Custom software, Twitter API (2015)
If a poem is found, word by word, in a the context of other writing, is it really a poem? This project is an exploration of the temporal relation of random words in our most public of forums, Twitter. This is an implementation of the infinite monkey theorem, which questions, amongst other things, whether art can be produced by accident. Rather than a hypothetical room of monkeys, this project uses the random thoughts of millions of people tapping on their phones, in brief bursts of self-expression.
Twitwrit is a project prototype that uses existing poetry, primarily excerpts from The Four Quartets. T.S. Eliot effectively predicted Twitter, by name and by function, in his poem Burnt Norton in 1936:
Distracted from distraction by distraction Filled with fancies and empty of meaning Tumid apathy with no concentration Men and bits of paper, whirled by the cold wind ... Not here the darkness, in this twittering world.
This was a web-application that began when I fed a text into the software. At this point, sequential Twitter API searches are kicked off and the poem is reconstructed word-by-word in real time, leaving visible reference to the context of each found word (its containing tweet):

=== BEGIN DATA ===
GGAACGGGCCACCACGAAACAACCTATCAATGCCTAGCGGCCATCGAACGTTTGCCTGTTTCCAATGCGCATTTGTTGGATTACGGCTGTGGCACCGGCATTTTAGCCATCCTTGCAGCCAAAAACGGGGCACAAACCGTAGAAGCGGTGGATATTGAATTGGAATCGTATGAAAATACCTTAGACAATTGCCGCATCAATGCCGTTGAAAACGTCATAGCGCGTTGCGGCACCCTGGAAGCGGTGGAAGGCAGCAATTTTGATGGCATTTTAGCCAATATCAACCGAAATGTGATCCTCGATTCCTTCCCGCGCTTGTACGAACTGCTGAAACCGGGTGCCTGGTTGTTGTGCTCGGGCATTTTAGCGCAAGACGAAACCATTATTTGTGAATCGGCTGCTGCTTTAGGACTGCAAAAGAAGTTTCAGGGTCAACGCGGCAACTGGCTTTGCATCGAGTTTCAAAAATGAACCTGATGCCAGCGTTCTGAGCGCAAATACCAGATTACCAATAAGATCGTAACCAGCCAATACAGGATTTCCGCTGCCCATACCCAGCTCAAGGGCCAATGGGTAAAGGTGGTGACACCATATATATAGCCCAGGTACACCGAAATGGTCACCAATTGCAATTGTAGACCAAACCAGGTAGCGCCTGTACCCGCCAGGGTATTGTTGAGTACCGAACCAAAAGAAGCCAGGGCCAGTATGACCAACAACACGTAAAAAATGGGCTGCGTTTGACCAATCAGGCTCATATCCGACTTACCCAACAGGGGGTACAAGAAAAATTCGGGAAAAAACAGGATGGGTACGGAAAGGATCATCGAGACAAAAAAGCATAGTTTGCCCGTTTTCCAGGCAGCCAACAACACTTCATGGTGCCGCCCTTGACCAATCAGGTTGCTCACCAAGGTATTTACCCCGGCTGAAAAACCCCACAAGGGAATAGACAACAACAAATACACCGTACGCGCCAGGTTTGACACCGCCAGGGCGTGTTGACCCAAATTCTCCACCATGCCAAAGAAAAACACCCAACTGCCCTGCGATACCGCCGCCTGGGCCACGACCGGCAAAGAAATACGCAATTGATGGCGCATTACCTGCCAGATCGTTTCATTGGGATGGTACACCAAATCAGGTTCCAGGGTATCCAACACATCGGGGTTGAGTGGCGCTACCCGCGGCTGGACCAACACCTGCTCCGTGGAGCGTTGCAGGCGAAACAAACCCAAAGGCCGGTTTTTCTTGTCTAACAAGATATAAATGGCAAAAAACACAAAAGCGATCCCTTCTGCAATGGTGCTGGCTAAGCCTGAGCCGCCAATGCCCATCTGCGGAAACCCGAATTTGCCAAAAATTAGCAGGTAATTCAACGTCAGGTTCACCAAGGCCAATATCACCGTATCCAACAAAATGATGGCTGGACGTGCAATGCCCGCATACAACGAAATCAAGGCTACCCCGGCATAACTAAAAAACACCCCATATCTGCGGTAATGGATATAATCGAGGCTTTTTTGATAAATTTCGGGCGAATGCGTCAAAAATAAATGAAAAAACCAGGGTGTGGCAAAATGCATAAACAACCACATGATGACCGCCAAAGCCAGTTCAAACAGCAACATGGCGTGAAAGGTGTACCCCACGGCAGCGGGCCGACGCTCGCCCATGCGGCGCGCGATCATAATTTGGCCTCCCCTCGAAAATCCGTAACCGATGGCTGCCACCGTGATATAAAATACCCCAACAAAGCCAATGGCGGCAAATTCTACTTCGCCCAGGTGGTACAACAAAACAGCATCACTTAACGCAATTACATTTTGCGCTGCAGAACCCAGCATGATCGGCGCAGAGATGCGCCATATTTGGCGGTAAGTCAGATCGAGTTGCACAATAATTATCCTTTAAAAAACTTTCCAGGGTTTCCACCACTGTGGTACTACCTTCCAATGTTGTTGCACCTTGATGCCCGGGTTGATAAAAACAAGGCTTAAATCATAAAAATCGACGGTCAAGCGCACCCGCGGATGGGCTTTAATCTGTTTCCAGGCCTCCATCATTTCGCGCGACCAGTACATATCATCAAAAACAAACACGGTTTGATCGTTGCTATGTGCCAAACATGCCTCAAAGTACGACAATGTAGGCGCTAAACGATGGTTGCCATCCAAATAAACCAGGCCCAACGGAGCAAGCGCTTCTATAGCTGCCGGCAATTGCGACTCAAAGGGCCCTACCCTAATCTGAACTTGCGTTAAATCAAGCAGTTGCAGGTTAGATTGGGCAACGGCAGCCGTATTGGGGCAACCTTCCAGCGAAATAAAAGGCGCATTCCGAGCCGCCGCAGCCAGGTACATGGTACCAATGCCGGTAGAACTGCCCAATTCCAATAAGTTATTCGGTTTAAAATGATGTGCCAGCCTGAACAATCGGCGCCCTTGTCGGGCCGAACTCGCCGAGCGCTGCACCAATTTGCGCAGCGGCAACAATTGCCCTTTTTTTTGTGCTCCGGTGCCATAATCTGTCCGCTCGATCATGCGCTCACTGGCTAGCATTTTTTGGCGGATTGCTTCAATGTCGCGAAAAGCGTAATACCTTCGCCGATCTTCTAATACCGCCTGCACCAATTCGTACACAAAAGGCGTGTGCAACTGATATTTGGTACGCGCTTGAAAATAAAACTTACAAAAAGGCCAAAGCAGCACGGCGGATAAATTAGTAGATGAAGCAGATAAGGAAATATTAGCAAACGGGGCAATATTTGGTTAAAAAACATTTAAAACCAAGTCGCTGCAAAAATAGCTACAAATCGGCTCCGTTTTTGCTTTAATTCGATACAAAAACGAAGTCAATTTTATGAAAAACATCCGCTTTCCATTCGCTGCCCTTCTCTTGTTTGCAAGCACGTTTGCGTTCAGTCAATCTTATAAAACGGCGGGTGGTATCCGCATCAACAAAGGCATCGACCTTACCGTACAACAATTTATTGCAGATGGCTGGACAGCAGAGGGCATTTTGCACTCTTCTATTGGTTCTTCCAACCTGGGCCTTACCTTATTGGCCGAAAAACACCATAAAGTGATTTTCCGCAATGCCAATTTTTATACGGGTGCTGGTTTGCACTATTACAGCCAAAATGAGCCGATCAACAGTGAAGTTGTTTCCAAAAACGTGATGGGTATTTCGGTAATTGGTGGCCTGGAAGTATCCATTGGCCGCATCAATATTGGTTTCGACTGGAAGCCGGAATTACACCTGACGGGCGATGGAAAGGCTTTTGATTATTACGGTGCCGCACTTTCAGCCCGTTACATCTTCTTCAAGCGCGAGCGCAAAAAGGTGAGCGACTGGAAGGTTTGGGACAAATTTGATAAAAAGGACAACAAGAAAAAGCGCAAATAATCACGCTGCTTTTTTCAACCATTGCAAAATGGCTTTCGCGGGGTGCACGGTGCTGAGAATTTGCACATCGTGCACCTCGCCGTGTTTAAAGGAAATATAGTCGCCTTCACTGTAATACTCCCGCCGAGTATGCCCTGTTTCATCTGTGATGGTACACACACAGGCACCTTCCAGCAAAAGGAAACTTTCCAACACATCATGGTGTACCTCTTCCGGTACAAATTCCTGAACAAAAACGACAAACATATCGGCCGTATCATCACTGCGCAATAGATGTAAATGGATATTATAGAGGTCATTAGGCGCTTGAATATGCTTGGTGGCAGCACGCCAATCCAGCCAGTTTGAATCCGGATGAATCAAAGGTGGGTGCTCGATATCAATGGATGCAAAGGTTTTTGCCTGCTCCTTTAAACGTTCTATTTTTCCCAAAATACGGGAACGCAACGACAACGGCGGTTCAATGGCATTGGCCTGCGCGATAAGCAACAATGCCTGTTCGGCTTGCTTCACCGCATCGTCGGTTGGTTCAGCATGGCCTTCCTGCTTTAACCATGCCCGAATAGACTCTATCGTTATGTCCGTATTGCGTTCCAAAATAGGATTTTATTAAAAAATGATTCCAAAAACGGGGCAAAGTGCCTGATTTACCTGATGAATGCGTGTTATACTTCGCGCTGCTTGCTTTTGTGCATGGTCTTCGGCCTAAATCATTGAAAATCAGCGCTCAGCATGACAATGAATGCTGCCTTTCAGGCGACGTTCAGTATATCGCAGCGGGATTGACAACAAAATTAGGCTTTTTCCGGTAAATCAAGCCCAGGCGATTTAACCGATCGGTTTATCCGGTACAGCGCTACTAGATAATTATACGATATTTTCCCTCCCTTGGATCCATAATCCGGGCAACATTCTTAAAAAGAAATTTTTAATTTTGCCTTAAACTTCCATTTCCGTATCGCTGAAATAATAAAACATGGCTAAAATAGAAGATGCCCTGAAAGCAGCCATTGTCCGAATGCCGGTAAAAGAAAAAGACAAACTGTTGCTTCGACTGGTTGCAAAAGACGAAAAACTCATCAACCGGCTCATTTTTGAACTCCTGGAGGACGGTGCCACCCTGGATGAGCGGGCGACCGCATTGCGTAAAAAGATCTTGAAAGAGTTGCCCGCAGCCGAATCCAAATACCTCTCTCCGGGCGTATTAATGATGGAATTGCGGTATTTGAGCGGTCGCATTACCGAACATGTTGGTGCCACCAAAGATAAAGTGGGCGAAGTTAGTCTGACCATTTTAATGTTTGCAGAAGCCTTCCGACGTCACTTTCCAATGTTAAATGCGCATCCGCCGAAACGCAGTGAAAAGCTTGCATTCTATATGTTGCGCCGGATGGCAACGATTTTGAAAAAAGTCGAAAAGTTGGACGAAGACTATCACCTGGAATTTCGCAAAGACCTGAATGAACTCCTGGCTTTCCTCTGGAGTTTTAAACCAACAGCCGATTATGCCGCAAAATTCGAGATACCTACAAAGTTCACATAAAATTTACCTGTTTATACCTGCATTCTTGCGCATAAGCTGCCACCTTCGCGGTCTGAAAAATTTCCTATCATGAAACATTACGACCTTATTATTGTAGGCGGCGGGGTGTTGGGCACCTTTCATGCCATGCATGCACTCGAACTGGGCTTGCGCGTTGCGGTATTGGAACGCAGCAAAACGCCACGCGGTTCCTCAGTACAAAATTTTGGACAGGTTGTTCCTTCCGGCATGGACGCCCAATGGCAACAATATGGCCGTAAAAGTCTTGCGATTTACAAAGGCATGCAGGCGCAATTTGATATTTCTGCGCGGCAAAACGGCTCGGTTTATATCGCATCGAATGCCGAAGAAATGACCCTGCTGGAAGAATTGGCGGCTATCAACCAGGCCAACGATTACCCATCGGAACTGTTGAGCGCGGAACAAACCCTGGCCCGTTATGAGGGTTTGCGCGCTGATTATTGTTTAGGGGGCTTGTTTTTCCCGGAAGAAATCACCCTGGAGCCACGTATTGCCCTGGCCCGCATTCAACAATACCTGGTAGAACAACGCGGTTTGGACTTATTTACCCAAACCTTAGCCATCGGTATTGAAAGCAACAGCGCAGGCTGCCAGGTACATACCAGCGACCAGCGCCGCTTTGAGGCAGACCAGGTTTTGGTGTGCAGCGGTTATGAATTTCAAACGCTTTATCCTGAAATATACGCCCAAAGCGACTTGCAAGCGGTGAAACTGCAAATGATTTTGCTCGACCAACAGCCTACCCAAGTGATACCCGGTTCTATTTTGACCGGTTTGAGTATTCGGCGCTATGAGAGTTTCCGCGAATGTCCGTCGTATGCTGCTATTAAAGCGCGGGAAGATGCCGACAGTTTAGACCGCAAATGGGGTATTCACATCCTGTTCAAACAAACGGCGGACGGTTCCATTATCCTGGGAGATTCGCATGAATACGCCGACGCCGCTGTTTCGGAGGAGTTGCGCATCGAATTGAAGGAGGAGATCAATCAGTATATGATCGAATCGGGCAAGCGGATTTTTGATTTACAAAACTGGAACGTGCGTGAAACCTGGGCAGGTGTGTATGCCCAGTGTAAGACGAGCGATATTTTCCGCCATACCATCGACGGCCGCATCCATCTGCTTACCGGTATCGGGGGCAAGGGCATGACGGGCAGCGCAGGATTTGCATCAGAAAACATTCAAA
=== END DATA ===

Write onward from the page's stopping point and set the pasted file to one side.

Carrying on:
In searching for a poem temporally, we run up against language that is no longer used in common speech, or, if so, occurs infrequently. This led to an ongoing collection of lost words, which changed over time as blanks were subsquently (or never) filled in.
My hope for the project is that as viewers, readers, and participants we are brought squarely into the present moment, as any bracing encounter with poetry can do.
I had not forseen the impact of Twitter rate-limiting on the project. Because any authorized Twitter account can only implement so many searches in a given time period, even using the Streaming API, for the prototype I cycled keys from a pool of shared accounts. However, even with this optimization, the reading was by necessity slowed down in order to not get blocked by Twitter.
The next phase of the project would take into consideration questions of speed in reading, how/if to involve users (do people sign up to use the project) and longer-running poems.
I will also be exploring whether this is best implemented as a physical installation or a web or native application.
Other Video Resources
- My talk, Cloud-sourcing T.S. Eliot, which I gave at the Erlang Factory SF 2017.
- 37 seconds of Little Gidding
- 3:26 seconds of reconstructing ‘A Blessing’ by James Wright